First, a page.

Australia has acted with dismay to China’s decision to impose punitive mostly “anti-dumping” tariffs of 80.5% on imports of Australian barley.
The culmination of an 18-month investigation, China’s move threatens to wipe out Australian barley exports to China, worth A$600 million in 2019, unless China withdraws the measure either unilaterally or following a successful challenge at the World Trade Organisation (WTO).
However poorly justified, there are precedents for what China has done, many of them from Australia.
Australian anti-dumping and countervailing measures by country, March 2020
Anti-Dumping Commission, March 31, 2020
Australia was among the first wave of countries to adopt anti-dumping legislation alongside Canada, New Zealand, the United States and Britain in the early years of the 20th Century.
It remains a prolific user of the system compared to other countries, with an outsized number of measures imposed against imports from one country, China, and imports of one product, steel.
What are anti-dumping measures?
One way to think about anti-dumping measures is the international equivalent of domestic measures intended to combat predatory pricing.
Guidance from the Australian Competition and Consumer Commission says that while it is usually okay to sell goods at a below-cost price, “it may be illegal if it is done for the purpose of eliminating or substantially damaging a competitor”.
But in the case of international anti-dumping measures, there is no need to prove purpose.
It suffices that an investigation finds the imported goods were sold below their corresponding price in the home market and that this caused or threatened to cause harm to a domestic industry producing the same sort of goods (known as “like products”).
Chinese steel, glass, cables and A4 copy paper
Technically, Australia imposes two types of measures: “anti-dumping measures”, which are additional duties on so-called dumped imports which are held to have injured Australian industry, and “countervailing measures” which are additional duties on subsidised imports that have injured Australian industry.
They are currently in place or proposed against Chinese wind towers, glass, electric cables, chemicals, herbicides, A4 copy paper and aluminium products, as well as steel.
In theory, WTO rules only allows anti-dumping measures for limited periods (China’s measures on barley have been imposed for five years) but in practice, once in place these measures can be difficult to remove.
They shield us from cut-throat competition
In the broader context of Australia’s relationship with China, they play an important role, shielding Australian import-competing industries from the full and potentially crushing impact of free trade with China.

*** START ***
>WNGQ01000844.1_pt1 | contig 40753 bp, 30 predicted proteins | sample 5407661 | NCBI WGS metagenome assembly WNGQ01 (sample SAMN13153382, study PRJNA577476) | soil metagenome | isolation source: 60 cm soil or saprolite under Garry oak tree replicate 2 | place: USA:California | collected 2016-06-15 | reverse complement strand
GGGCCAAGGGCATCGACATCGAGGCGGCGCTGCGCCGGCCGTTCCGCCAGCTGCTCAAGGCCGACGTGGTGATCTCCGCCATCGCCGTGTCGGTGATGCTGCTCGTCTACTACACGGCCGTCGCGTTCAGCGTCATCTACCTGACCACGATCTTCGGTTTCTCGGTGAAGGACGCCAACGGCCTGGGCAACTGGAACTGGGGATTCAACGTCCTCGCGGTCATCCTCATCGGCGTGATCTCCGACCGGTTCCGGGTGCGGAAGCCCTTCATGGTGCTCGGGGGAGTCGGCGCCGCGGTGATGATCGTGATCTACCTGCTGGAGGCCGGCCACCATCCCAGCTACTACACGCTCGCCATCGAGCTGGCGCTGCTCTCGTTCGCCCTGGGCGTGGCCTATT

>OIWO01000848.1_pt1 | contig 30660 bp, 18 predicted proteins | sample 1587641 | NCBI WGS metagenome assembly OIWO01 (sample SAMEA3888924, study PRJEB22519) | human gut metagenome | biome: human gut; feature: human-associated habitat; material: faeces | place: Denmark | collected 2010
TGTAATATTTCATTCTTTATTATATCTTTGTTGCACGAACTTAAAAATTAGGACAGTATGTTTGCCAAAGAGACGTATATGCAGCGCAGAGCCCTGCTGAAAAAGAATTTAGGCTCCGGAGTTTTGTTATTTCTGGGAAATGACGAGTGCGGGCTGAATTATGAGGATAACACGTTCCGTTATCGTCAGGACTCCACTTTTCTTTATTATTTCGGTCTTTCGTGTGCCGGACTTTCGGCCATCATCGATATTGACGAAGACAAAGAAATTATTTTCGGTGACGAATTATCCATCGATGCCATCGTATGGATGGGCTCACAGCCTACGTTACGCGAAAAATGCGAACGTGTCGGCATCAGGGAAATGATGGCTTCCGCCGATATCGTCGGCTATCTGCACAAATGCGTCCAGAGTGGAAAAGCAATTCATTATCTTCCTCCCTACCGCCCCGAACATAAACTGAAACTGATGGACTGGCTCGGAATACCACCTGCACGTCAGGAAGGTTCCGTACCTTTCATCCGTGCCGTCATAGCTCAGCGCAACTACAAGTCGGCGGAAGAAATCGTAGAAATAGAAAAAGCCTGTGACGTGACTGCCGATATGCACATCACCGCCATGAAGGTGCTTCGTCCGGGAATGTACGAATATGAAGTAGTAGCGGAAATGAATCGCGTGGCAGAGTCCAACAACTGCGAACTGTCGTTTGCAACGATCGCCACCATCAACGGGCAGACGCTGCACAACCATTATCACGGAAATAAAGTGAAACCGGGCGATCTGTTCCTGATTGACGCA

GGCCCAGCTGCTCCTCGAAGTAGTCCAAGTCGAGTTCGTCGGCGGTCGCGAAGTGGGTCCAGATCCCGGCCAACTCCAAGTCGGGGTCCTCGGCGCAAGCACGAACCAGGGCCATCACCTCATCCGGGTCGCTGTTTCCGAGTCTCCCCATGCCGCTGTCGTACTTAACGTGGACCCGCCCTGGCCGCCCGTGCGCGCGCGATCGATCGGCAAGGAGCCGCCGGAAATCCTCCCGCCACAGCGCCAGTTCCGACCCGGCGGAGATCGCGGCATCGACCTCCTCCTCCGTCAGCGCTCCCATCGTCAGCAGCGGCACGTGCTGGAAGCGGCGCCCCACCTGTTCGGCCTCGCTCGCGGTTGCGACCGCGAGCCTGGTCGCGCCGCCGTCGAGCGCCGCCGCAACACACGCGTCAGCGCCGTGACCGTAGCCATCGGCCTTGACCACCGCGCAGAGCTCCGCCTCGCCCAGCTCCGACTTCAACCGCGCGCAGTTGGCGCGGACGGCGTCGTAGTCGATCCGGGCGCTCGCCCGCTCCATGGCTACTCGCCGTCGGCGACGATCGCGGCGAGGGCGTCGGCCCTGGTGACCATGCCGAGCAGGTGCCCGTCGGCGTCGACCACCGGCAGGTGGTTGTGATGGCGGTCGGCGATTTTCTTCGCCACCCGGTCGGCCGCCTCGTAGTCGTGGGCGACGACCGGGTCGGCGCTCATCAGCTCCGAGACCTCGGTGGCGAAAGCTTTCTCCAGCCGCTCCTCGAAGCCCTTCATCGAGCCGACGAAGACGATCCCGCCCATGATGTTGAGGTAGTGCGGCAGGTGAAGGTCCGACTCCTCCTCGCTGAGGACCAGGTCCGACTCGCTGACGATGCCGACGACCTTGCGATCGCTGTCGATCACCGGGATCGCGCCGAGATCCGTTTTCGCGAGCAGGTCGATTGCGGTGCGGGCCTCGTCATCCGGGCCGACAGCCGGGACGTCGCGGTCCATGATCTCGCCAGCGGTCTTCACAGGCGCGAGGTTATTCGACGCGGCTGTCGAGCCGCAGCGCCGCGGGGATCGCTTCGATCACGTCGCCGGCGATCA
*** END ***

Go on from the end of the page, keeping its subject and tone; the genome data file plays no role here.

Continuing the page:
One aspect of their use that has been particularly galling to Chinese officials is Australia’s failure to follow through on a commitment it made during the China-Australia Free Trade Agreement negotiations to treat China as a market economy for the purpose of anti-dumping investigations.
The concession was seen as highly significant by China and would have made it harder for Australia to conclude that some goods were not being sold at fair prices.
Barley is not a random choice – here's the real reason China is taking on Australia over dumping
Australia’s continued use of anti-dumping measures has come under repeated criticism from the Productivity Commission, almost entirely on the basis of economic efficiency arguments.
However, these criticisms ignore a number of important concerns, including the need to keep these measures so they can be used to hit back against other countries that use them. It would make little sense to remove them until other big users agreed to do the same.
It’s time to drop Australia’s protectionist anti-dumping rules
Another important consideration, which has received greater attention during the current coronavirus crisis, is the need for – systemic resilience. If Australia becomes totally reliant on other countries for (say) steel, it’ll have less ability to get it when it is needed.
Before asking ourselves whether we are prepared to liberalise or do away with our current anti-dumping regime, we need to be able to answer the very important question of whether we are equally prepared to do away with our domestic steel, aluminium, paper and other industries.
I suspect that the answer to this question is no.
There are of course other ways to reinforce these industries or shield them from import competition, but it is more than likely that none would be as effective as the current system of anti-dumping duties. We have kept them because we still have some use for them.
China might well refuse to take our barley, and there would be little we could do